Note: This review was written in 2011 back when Macallan 18 was a bit above $120. Now, it’s $240. While the tasting below is accurate, I do not believe that Macallan 18 is worth $240 a bottle. At a stretch, I would pay $150 in 2016 prices… and mostly only for nostalgia’s sake. Therefore, take the below with a grain of salt.
The Macallan 18 lies at the intersection of two worlds. On one hand it remains the staple of luxury hotel bars, CEO offices, and corporate Christmas gifts. Drinking it has become something of a status symbol. When Jessica Simpson ordered a glass of The Macallan 18 at a restaurant in L.A. (over ice.. gah!) it made headlines (not, you know, USA Today, but bear with me here). If a big-time corporate CEO doesn’t know much about scotch but needs to impress foreign investors, chances are he pours either The Macallan 18 or Johnnie Walker Blue Label. Usually when a product attains this type of status with “the public”, it becomes persona non grata with the anoraks, geeks, and connoisseurs that make up the rest of the industry. Not so with The Macallan 18. A consistent level of quality combined with a popular (if older) style of cask aging – all sherry, all the way – make this dram a standard favorite among even the whisky elite. At WhiskyFest last week, The Macallan table was as busy as ever – they were pouring the 18.
The only complaint most experts have about The Macallan is that their incredible level of production – 8 million liters of alcohol annually – implies a corporate culture of mass-production. When “efficiency” begins to trump “quality” in the boardroom, customers suffer. Whether that’s the case at Edrington or not, The Macallan 18 continues to impress.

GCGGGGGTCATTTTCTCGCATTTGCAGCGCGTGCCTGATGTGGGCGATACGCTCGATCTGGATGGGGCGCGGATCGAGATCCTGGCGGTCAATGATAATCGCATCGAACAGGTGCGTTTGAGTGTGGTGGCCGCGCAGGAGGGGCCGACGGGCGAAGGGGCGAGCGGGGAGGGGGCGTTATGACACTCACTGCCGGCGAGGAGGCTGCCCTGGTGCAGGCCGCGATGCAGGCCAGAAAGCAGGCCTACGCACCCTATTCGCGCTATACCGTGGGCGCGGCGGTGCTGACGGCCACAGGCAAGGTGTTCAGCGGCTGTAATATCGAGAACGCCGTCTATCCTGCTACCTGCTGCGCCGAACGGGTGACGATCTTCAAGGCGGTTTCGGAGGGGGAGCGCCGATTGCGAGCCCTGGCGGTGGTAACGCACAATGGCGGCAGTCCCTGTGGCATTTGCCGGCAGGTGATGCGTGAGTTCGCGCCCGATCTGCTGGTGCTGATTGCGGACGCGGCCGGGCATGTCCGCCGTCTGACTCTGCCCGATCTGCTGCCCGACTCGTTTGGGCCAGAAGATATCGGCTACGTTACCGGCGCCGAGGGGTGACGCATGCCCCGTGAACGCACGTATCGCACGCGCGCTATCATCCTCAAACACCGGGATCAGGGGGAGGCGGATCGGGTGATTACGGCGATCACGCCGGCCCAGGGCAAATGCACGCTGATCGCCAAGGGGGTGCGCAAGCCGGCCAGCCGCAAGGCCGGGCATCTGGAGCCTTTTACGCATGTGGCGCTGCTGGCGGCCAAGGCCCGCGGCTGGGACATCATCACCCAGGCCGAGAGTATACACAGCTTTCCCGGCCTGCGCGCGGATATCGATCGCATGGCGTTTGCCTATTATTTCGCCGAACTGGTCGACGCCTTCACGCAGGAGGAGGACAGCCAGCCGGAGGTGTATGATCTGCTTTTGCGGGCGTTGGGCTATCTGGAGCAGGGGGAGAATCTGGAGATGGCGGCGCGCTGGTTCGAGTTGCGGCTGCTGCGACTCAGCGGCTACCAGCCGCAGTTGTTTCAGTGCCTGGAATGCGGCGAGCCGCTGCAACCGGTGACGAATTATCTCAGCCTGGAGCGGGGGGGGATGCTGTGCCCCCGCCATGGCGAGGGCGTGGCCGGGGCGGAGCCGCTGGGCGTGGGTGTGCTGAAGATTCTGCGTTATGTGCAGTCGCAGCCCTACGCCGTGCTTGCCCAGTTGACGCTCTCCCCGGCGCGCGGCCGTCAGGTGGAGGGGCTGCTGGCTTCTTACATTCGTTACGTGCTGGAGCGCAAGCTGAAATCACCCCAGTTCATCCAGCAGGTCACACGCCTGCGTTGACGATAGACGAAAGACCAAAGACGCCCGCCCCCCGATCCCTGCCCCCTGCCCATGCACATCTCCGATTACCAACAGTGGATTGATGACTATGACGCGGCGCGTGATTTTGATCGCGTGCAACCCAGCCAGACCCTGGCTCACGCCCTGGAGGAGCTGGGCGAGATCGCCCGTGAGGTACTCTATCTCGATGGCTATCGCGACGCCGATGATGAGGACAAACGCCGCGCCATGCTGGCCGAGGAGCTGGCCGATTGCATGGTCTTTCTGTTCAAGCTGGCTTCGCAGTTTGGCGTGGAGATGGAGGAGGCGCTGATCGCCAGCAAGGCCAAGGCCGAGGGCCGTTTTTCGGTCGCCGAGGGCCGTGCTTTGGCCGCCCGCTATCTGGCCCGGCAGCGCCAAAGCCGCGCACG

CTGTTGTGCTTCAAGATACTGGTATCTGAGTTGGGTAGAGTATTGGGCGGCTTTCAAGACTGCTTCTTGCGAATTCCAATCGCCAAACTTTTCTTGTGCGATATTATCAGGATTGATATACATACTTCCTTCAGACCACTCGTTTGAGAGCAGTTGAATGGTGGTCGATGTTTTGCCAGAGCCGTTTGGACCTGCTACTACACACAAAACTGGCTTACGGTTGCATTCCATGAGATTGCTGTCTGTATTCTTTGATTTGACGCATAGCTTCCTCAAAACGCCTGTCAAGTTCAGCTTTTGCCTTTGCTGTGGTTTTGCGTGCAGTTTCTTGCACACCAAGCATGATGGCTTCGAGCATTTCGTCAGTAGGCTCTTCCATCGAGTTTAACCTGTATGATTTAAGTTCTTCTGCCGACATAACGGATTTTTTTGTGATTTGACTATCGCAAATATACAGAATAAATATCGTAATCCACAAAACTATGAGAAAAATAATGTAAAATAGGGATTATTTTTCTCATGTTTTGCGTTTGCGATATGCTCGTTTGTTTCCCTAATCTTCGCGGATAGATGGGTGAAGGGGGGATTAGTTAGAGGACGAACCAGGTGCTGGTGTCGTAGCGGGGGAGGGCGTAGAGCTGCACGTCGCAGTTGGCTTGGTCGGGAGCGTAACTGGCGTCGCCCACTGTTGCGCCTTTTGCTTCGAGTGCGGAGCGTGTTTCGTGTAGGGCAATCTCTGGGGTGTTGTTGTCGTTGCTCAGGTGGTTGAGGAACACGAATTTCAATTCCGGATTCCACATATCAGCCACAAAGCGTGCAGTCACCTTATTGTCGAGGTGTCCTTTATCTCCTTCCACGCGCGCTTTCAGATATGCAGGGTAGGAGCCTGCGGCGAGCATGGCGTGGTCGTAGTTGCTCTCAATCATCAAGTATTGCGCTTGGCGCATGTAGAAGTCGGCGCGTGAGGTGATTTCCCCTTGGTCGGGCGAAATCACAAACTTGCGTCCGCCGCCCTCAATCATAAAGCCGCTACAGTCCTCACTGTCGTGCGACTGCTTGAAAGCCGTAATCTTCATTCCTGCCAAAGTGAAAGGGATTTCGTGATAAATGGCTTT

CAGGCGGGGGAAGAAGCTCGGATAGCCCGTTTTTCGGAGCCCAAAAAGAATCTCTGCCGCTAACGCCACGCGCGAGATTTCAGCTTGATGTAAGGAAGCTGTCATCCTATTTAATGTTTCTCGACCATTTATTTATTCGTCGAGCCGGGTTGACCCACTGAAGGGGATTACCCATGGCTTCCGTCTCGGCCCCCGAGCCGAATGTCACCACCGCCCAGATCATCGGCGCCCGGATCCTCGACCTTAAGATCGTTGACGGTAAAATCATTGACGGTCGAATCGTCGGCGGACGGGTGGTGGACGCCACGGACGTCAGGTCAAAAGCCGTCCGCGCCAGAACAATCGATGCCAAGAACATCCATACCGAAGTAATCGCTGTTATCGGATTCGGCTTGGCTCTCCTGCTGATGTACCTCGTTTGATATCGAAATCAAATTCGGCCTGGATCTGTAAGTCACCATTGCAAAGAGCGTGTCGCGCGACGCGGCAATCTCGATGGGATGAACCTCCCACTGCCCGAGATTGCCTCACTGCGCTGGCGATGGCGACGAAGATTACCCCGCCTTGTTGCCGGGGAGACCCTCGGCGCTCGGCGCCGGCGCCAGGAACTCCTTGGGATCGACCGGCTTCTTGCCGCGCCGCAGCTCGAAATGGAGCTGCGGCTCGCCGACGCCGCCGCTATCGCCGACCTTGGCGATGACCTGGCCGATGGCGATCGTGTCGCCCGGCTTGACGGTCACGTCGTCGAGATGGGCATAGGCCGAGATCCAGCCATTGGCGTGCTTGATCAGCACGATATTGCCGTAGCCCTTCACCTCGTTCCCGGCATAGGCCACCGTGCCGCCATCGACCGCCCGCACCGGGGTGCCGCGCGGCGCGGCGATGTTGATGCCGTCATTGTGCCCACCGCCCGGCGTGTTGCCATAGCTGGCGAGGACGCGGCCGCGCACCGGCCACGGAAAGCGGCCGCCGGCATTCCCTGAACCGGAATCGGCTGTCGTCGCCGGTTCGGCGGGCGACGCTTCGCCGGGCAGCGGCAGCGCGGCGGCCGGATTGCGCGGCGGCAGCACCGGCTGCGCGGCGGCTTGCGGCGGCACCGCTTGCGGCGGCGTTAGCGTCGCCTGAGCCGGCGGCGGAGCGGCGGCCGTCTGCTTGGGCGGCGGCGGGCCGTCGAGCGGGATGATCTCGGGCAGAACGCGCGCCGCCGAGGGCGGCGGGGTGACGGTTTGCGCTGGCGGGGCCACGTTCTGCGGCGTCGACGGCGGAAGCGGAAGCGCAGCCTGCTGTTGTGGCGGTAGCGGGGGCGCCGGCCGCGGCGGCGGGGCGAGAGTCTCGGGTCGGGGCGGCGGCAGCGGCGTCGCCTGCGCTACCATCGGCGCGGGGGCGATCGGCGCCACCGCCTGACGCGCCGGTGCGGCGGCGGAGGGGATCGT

I split this bottle with a friend – purchased in July of 2011, it comes from one of the more recent batches. I remember having a glass from a previous batch early in my whisky education and being blown away by the smoothness and the dark, leathery complexity. Today’s Macallan 18 is perhaps a little brighter, a little sweeter, and just as good.
Nose: Sherry all the way. The fruit here is bright and juicy: ripe red raspberries, strawberry preserves, quince paste on toasted wheat bread, some oaky caramel and hot drawn butter. It’s a beautiful, silky nose with pristine sherry character and perfectly aged malt. A few drops of water makes it seem younger, bringing a little candy apple and fruit punch.
Palate: Oaky upfront, furniture varnish, a little cherrywood peeking through. Unbelievably smooth on the tongue, with barely any burn. Mouthfeel is unctuous and medium-thick. Jams and preserves dominate, dried figs, milk chocolate-dipped dried apricots. A little water dulls the brighter notes, muddying the clarity of the flavors somewhat.
Finish: Medium-long, with a bit of cigar tobacco, cocoa nibs, dried cranberries, and a last eddy of woodiness.
Overall: The beauty of this is in the nose. It’s hard to imagine a more perfect sherry-matured nose: the malt integrates flawlessly with the equally flawless sherry notes. Nothing is out of place or weighted too heavily. No leaning towards the rancid fruit, nor any suggestion of oak saturation. In the mouth, the quality is evident, but the number of detectable flavors is limited. The finish, while capable, doesn’t reveal anything unexpected. Truly a classic dram, which continues to be excellent. I suggest skipping the water – this whisky doesn’t need it.